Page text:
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A gang of hijackers led by Ray Petrie (Ian McShane) seize a British plane as it is landing in Scandinavia. Ruthless Military Police Chief Colonel Tahlvik (Sir Sean Connery) is assigned to rescue the plane and its passengers. But he must also deal with the problem of the British Ambassador, whose residence has been seized by a second group of terrorists.Written by
Jonathon Dabell <J.D.@pixie.ntu.ac.uk>
Action thriller with little action and no thrills.
Sean Connery plays a tough, uncompromising security chief who just happens to be a Swede with a distinctive Scottish burr in this forgotten thriller from the mid-70s. It's probably forgotten because it's all a bit hum-drum and consistently fails to thrill at any level. These were sort of Connery's wilderness years when he made a number of stinkers post-Bond (this, Zardoz, The Next Man) before finally hitting his stride. Having said that, he's still the best thing in this. Ian McShane can't compare and, sporting a three piece-suit and footballer's hair-do, makes a completely unconvincing terrorist.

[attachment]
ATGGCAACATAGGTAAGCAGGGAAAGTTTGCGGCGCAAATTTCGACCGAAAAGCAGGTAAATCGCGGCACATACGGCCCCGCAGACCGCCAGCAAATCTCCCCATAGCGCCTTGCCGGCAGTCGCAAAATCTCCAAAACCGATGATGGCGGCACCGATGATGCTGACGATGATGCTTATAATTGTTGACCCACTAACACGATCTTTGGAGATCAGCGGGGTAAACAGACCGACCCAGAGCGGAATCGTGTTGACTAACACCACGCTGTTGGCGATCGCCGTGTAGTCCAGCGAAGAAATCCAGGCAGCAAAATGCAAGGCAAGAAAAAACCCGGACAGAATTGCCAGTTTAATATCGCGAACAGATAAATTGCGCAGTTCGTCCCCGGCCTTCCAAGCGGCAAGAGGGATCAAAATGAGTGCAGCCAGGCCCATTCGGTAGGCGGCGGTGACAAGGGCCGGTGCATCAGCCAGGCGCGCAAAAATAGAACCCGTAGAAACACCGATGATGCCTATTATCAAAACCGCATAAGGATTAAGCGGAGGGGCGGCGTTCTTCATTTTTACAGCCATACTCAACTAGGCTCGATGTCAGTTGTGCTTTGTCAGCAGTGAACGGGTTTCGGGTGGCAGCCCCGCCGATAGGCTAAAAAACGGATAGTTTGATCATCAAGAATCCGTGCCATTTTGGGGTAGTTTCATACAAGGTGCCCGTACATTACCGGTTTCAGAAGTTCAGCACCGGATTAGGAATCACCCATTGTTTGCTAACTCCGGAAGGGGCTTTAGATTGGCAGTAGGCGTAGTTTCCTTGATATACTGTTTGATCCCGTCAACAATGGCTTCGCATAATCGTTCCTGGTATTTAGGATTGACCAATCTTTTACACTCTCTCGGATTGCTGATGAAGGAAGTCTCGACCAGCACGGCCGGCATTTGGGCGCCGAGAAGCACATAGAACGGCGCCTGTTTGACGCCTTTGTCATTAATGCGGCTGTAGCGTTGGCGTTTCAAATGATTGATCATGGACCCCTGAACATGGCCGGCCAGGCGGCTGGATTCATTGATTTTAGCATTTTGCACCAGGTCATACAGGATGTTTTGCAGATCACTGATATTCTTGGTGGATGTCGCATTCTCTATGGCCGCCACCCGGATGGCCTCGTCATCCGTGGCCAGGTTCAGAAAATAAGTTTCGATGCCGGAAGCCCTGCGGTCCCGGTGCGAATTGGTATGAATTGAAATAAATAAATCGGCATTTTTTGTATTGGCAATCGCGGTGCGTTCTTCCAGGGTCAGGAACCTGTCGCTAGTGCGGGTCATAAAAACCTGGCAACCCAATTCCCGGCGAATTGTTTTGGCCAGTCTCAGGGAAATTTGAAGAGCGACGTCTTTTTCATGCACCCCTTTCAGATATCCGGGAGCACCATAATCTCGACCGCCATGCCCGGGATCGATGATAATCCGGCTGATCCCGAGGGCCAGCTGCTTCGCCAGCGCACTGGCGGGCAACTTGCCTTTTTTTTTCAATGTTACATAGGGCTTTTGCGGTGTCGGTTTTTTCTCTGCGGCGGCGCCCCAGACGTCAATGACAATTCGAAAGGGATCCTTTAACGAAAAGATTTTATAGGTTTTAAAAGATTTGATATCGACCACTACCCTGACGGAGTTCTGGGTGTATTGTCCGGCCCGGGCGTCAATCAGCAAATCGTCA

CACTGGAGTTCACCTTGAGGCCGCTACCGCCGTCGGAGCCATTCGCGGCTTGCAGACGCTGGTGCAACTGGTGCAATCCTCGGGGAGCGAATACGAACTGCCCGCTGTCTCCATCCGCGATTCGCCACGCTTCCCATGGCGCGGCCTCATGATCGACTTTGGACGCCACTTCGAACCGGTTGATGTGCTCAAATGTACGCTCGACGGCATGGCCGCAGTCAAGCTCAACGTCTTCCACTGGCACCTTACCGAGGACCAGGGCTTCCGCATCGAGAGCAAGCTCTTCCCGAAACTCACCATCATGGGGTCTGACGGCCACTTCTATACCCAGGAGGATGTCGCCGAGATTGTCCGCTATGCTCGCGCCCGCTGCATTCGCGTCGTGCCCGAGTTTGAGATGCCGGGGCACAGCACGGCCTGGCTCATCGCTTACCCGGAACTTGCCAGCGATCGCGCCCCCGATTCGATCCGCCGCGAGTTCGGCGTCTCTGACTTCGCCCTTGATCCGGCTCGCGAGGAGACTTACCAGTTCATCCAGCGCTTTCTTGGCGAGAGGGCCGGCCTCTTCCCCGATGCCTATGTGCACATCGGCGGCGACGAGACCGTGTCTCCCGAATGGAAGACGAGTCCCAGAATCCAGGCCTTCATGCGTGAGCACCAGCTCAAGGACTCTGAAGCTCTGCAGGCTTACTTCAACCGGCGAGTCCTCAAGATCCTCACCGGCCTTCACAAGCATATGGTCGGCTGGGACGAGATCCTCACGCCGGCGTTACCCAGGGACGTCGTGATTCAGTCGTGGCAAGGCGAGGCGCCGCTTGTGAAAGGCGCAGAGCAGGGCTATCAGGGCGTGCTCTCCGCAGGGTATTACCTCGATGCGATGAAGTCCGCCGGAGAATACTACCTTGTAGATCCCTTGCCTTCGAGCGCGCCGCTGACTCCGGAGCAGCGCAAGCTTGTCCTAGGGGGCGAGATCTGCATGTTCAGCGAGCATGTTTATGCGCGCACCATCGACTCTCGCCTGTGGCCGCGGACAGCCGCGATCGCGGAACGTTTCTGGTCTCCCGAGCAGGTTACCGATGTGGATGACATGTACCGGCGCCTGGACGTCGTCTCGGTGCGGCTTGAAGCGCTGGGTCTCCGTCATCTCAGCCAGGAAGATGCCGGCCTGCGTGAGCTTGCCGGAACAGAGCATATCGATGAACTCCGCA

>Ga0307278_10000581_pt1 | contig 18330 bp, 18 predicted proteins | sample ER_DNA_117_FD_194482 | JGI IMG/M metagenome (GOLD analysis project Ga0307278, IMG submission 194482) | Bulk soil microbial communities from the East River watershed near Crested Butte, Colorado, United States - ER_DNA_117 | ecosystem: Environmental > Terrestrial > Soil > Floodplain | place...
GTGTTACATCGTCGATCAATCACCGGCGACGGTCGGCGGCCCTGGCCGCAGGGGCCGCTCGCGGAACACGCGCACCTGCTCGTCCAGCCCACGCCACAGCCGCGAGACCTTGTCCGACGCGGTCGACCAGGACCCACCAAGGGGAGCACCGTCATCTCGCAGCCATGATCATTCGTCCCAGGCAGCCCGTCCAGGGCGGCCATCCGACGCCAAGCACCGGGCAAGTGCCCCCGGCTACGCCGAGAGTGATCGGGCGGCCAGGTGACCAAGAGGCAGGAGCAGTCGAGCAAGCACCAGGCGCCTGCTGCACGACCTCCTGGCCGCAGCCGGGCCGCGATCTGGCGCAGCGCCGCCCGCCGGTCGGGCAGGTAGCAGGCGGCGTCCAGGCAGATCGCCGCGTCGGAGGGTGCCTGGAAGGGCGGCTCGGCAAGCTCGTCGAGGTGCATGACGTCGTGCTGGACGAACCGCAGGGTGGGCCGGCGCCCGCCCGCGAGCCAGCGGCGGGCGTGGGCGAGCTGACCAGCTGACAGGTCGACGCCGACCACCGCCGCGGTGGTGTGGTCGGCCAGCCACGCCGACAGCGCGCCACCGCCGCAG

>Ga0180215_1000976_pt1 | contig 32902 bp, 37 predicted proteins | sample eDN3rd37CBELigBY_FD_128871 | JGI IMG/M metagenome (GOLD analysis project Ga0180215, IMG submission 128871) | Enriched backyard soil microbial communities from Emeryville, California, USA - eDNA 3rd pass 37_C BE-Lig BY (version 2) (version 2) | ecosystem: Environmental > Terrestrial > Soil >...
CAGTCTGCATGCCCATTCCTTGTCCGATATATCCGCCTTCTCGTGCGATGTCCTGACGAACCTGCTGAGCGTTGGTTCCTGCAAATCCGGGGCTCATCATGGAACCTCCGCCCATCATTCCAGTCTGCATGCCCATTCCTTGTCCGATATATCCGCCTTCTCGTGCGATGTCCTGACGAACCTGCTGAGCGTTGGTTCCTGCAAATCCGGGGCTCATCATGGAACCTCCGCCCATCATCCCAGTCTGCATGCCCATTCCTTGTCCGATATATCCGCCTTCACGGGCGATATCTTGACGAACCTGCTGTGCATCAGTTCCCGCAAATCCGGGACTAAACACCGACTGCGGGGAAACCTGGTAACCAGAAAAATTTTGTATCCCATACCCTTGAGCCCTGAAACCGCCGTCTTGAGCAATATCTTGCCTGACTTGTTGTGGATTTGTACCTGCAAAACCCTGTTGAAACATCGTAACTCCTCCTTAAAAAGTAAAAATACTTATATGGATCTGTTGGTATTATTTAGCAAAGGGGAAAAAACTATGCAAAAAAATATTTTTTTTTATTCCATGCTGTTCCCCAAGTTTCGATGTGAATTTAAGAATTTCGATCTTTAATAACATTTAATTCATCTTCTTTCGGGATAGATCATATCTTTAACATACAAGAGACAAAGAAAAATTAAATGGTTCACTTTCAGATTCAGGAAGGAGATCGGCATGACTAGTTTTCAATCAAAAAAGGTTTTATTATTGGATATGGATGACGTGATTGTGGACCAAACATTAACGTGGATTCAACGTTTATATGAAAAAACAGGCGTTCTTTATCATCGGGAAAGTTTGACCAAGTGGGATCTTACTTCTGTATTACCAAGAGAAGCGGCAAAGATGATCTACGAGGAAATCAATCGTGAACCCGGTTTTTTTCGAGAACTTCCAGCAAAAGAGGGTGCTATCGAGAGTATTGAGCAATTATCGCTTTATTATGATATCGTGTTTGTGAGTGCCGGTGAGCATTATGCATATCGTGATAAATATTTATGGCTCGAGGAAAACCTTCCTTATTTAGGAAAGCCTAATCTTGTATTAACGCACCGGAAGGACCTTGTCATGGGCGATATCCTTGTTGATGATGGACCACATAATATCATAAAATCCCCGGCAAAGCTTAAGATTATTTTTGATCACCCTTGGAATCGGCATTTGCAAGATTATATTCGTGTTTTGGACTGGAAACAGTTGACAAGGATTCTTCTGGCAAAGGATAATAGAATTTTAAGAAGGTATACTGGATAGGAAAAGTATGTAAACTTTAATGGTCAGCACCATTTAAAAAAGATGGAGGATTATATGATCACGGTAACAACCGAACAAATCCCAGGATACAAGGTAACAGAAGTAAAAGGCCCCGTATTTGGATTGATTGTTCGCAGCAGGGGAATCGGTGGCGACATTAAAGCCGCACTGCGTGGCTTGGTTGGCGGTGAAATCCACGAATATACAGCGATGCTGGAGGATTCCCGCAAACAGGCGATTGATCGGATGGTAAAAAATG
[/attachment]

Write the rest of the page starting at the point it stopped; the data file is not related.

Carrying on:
The story is unnecessarily convoluted and at less than 90 minutes overlong, with a number of superfluous scenes. Characterisation is non-existent, the terrorist's ideology and objectives sketchily described, and the climax is badly bungled as black-and-white suddenly becomes a murky grey which grows even muddier when two (presumably) good guys come to blows.
The picture's one saving grace is Sven Nykvist's terrific photography. He captures some incredible images during the plane chase sequence which are simply staggering when viewed in high definition.
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